7. Fold the tamale: Fold the tamales along the grain of the plantain leaf in half. After folded in half fold 3 sides of the plantain leave to contain all the ingredients. This can be tied with strips of plantain leaf, or it can be wrapped in a sheet of aluminum fold to keep it from unfolding.
  8. Steam tamales: Stack packages in an extra large steamer pot. Add water and steam for one hour.

Pro Tips

Habanero peppers can range in heat. We would recommend cutting your peppers into slices. Slices will still deliver flavor to the tamale, but if the pepper slice contains nuclear levels of heat, it can be removed while the tamale is being eaten.


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4 Replies to "Belizean Tamales"

  • comment-avatar
    Avril Morris April 21, 2017 (12:32 am)

    Today is 4-19-2017 @ 8:26 I am boiling 24 Tamales form your recipe and I can’t wait to eat it I follow the recipe step for step so I know it is going to taste good thanks for the recipe

    • comment-avatar
      chicapost June 5, 2017 (12:43 am)

      🙂 Fantastic, thank you for you comment! I’m so glad you enjoyed our recipe! I hope your tamales were excellent as well:) How did they turn out?

  • comment-avatar
    Larry Merrell May 5, 2018 (5:56 pm)

    I have visited Belize twice and had traditional tamales both times. After the first trip I had to have the recipe and found your site two years ago I have made them five or six times and they are just as great as the originals. We love very spicy food so I actually use extra habanero in my recipe. I have been able to find everything I need here in northeast Louisiana to complete the recipe including plantain leaves. I steam them in a very large pot (usually use for boiling crawfish) on my gas jet burner. I have this page saved to return to every time I prepare the “feast”, but I was wondering if you could email me the recipe and any other tips or information you might have about this and other Belizean dishes?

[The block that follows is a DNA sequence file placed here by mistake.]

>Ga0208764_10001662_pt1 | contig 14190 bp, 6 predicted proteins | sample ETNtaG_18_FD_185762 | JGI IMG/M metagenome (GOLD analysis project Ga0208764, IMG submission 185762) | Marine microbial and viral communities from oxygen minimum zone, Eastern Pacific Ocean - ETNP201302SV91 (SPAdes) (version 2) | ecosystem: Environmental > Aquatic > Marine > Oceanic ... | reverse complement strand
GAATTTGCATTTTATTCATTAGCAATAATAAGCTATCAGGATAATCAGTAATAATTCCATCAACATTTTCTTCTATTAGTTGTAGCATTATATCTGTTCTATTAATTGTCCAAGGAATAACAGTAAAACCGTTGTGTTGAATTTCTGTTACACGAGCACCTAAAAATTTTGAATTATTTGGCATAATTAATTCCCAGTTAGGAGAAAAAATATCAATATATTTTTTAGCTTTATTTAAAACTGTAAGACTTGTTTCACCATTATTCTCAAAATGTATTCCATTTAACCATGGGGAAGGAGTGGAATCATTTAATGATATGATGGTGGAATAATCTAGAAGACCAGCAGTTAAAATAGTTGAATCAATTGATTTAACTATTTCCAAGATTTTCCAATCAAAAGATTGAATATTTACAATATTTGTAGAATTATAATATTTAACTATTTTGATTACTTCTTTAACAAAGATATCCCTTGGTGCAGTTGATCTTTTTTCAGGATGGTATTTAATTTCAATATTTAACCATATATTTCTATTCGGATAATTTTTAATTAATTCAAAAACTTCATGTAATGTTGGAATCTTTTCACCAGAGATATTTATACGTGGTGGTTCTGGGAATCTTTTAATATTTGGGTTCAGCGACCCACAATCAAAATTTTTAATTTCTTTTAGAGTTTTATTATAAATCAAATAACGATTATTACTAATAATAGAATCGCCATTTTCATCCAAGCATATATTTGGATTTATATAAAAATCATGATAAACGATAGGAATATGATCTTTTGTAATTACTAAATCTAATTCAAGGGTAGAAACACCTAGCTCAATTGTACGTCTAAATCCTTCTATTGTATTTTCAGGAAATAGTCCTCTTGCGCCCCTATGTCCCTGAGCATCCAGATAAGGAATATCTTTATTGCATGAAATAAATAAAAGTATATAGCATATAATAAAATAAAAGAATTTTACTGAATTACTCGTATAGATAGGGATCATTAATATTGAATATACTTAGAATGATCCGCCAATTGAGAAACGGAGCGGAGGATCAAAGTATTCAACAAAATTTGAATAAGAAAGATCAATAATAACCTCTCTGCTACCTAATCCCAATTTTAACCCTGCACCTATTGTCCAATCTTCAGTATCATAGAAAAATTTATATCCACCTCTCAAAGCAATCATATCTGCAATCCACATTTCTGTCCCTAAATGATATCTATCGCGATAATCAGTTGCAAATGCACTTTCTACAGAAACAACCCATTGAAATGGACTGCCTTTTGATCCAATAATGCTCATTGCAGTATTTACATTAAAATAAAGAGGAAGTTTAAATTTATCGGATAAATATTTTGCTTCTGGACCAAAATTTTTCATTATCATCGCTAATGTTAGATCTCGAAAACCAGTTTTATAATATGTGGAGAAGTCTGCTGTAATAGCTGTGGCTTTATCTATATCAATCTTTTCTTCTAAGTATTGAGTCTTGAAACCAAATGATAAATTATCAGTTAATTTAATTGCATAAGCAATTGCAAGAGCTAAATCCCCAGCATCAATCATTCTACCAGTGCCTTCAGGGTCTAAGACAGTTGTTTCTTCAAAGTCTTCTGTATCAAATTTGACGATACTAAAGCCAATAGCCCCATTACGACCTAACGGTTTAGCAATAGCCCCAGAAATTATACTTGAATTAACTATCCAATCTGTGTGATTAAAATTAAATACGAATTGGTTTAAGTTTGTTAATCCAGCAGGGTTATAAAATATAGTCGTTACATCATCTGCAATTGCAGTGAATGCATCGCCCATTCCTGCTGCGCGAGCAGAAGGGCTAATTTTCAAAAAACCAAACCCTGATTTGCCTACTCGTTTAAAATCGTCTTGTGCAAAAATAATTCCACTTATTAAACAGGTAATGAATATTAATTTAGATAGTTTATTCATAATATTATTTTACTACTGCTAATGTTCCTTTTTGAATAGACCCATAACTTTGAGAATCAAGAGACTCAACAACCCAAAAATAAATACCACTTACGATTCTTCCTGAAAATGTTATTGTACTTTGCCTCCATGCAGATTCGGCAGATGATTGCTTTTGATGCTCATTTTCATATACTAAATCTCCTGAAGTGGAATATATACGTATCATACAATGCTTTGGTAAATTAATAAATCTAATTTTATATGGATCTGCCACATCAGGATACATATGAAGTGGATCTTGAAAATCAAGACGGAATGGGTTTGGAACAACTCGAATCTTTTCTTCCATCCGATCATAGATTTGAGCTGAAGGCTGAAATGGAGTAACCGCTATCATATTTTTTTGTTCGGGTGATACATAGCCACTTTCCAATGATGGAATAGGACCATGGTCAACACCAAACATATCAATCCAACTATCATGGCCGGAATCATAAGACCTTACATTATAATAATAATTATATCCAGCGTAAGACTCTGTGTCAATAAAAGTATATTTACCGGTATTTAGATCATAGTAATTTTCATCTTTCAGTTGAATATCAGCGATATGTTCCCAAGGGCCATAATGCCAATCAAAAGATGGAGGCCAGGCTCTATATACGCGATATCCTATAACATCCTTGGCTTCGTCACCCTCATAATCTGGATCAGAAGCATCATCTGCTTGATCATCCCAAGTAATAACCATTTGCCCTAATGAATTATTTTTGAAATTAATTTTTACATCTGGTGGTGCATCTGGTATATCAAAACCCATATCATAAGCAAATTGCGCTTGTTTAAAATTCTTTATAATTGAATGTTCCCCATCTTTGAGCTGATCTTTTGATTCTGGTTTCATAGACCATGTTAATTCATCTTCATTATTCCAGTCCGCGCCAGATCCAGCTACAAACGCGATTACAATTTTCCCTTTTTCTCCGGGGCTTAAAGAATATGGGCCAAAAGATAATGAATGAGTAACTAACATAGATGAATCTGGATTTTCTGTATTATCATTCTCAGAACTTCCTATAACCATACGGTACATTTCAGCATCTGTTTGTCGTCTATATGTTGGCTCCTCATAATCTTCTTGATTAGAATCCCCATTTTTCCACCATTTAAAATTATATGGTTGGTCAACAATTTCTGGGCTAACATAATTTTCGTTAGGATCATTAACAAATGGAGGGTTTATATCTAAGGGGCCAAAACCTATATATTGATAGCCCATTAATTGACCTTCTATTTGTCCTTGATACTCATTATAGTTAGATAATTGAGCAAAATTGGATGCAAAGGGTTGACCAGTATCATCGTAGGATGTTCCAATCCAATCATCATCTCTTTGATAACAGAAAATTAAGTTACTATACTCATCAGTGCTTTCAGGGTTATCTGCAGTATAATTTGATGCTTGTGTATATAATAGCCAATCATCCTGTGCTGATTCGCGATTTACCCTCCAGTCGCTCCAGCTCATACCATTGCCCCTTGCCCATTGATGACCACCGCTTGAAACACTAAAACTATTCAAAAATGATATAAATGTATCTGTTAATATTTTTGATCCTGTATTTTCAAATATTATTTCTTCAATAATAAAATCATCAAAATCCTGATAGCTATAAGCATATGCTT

• comment-avatar
    Sherelle November 2, 2018 (6:38 pm)

    I can’t see where you added the rest of the ingredients for the cull. I could only follow up to where you added the corn flour to the broth. Did you use the other ingredients from the cull section to cook the chicken?